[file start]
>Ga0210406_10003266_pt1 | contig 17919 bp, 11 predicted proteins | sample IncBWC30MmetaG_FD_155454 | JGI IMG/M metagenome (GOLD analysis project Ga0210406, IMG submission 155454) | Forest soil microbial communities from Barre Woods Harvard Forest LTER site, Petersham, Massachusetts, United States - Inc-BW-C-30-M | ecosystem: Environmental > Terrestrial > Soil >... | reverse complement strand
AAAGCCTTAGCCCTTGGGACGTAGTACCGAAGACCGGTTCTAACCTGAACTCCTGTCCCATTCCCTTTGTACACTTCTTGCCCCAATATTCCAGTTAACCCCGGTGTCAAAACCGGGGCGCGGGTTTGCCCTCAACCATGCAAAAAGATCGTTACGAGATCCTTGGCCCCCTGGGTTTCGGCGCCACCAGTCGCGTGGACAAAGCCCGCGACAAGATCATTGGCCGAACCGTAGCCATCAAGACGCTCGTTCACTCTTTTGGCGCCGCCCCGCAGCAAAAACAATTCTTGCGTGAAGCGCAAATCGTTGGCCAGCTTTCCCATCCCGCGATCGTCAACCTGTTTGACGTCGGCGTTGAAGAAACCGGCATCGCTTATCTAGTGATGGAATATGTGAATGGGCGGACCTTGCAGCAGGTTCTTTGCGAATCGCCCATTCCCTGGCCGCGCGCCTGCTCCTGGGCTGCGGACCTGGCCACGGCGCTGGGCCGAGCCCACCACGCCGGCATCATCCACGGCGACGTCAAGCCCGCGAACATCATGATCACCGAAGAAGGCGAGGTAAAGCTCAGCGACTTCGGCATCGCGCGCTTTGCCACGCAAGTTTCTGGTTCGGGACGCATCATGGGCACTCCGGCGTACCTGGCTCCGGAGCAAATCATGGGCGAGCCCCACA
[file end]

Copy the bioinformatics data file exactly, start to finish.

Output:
>Ga0210406_10003266_pt1 | contig 17919 bp, 11 predicted proteins | sample IncBWC30MmetaG_FD_155454 | JGI IMG/M metagenome (GOLD analysis project Ga0210406, IMG submission 155454) | Forest soil microbial communities from Barre Woods Harvard Forest LTER site, Petersham, Massachusetts, United States - Inc-BW-C-30-M | ecosystem: Environmental > Terrestrial > Soil >... | reverse complement strand
AAAGCCTTAGCCCTTGGGACGTAGTACCGAAGACCGGTTCTAACCTGAACTCCTGTCCCATTCCCTTTGTACACTTCTTGCCCCAATATTCCAGTTAACCCCGGTGTCAAAACCGGGGCGCGGGTTTGCCCTCAACCATGCAAAAAGATCGTTACGAGATCCTTGGCCCCCTGGGTTTCGGCGCCACCAGTCGCGTGGACAAAGCCCGCGACAAGATCATTGGCCGAACCGTAGCCATCAAGACGCTCGTTCACTCTTTTGGCGCCGCCCCGCAGCAAAAACAATTCTTGCGTGAAGCGCAAATCGTTGGCCAGCTTTCCCATCCCGCGATCGTCAACCTGTTTGACGTCGGCGTTGAAGAAACCGGCATCGCTTATCTAGTGATGGAATATGTGAATGGGCGGACCTTGCAGCAGGTTCTTTGCGAATCGCCCATTCCCTGGCCGCGCGCCTGCTCCTGGGCTGCGGACCTGGCCACGGCGCTGGGCCGAGCCCACCACGCCGGCATCATCCACGGCGACGTCAAGCCCGCGAACATCATGATCACCGAAGAAGGCGAGGTAAAGCTCAGCGACTTCGGCATCGCGCGCTTTGCCACGCAAGTTTCTGGTTCGGGACGCATCATGGGCACTCCGGCGTACCTGGCTCCGGAGCAAATCATGGGCGAGCCCCACA